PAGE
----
6. A General of ordinary talent, occupying a bad position and surprised by superior force, seeks safety in retreat; but a great captain supplies all deficiencies by his courage and marches boldly to meet the attack.

While the Conway Cabal was exercising its spell over Congress the Commander in Chief, stung to retort by the criticism of lack of activity of the military under such conditions, wrote that body:

"I am informed that it is a matter of amazement and that reflections have been thrown out against this army for not being more active and enterprising. In the opinion of some they ought to have been. If the charge is just, the best way to account for it will be to refer you to the returns of our strength and those I can produce of the enemy and to the enclosed abstract of the clothing now actually wanting for the army. I can assure these gentleman [he said in reply to political criticism] that it is much easier and less distressing a thing to draw remonstrances in a comfortable room by a good fireside than to occupy a cold bleak hillside and sleep under snow, without clothes or blankets."

The soldiers felt perfect confidence in the wise leadership of the Commander in Chief, and his splendid courage, foresight, and marvelous ability to endure won the final liberty of the long-suffering Colonies. He held the Army together and through his letters to Congress prevented that body from doing too many unwise things that would have spoiled completely his carefully laid plans. The end of the long struggle for liberty came on October 19, 1781, with the surrender of Cornwallis at Yorktown. On November 20, 1782, Great Britain acknowledged the independence of the United States, and on September 3, 1783, a treaty of peace was signed at Versailles in France, and America was free.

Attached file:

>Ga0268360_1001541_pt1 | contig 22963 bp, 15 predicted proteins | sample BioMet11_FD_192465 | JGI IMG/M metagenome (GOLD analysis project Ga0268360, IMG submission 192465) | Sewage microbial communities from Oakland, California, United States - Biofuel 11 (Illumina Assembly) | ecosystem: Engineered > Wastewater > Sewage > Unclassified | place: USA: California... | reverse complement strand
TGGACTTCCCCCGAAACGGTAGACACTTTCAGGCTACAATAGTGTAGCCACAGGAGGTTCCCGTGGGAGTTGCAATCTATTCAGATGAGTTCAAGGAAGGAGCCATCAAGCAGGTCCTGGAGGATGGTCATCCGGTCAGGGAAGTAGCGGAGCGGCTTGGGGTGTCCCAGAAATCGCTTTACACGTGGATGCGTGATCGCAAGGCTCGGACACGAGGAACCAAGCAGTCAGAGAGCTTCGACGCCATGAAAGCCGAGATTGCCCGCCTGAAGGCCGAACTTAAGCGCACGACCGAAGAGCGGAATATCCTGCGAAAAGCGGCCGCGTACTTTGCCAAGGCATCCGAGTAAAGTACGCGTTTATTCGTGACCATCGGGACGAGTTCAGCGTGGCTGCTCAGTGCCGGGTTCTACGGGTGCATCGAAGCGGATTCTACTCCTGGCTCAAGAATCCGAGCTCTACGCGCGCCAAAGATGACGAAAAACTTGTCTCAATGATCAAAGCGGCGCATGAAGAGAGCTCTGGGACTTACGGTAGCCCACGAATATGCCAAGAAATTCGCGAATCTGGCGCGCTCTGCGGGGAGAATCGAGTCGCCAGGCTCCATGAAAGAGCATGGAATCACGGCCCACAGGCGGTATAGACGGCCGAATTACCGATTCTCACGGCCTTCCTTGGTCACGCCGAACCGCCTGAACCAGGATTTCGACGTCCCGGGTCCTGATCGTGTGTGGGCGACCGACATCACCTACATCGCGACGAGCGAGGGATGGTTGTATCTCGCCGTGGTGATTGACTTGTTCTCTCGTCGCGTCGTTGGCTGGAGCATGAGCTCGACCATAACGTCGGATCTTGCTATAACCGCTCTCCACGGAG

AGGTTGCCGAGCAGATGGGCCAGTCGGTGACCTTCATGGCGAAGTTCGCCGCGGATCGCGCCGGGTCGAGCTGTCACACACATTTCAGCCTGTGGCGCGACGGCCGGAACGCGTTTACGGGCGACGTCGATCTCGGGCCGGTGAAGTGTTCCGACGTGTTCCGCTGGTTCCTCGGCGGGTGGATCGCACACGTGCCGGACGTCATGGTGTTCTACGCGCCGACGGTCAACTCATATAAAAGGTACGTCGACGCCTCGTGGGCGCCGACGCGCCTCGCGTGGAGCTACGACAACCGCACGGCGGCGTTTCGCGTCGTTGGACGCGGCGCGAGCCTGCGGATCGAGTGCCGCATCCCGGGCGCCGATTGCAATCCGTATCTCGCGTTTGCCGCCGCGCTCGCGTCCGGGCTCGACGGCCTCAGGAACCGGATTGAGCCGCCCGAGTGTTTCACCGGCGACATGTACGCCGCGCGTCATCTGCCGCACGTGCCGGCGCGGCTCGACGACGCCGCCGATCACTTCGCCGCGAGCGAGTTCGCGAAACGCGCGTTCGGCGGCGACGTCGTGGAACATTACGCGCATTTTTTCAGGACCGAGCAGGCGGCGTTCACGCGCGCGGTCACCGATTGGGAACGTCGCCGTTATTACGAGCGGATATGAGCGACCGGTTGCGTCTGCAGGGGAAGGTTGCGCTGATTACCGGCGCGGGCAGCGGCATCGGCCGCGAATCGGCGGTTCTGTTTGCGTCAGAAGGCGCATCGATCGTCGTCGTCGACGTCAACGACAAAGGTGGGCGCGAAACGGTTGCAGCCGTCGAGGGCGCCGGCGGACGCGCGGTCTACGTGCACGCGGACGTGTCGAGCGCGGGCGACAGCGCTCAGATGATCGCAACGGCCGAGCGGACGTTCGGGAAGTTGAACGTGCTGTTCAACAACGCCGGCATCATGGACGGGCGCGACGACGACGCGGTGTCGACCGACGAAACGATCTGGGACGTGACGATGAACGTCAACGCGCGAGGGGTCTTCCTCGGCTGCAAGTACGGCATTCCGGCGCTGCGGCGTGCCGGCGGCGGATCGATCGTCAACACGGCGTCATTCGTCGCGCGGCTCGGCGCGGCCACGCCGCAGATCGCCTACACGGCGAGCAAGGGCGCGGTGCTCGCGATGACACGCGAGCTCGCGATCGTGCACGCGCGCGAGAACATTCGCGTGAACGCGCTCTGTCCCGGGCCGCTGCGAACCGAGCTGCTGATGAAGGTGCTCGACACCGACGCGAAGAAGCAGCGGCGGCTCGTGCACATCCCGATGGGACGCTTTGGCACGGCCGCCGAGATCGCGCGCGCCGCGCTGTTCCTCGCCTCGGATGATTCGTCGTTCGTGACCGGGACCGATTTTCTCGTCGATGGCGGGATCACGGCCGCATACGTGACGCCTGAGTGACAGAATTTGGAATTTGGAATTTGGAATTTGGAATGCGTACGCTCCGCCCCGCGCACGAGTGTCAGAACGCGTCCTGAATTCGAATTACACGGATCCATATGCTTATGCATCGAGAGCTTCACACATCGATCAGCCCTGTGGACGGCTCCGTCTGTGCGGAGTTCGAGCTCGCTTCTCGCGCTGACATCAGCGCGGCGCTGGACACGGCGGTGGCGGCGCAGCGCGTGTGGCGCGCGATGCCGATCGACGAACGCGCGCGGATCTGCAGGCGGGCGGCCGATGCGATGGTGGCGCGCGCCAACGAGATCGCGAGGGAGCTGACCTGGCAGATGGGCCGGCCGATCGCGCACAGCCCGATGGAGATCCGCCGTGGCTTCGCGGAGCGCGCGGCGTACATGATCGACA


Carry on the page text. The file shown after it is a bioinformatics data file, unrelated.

General Washington, wise and unselfish Commander of a tattered citizen soldiery, wrung victory from the seasoned legions of Europe under discouragements that would have crushed any save an indomitable spirit. Of his leadership and skill Von Moltke is quoted as saying in Berlin in 1974:

"You have in American history one of the great captains of all times. It might be said of him, as it was of William the Silent, that he seldom won a battle but he never lost a campaign."

Adapted from "George Washington — The Commander in Chief", Prepared for the U.S. George Washington Bicentennial Commission, Submitted by Mrs. Franklin B. Wildman, The Picket Post, The Valley Forge Historical Society. April 1966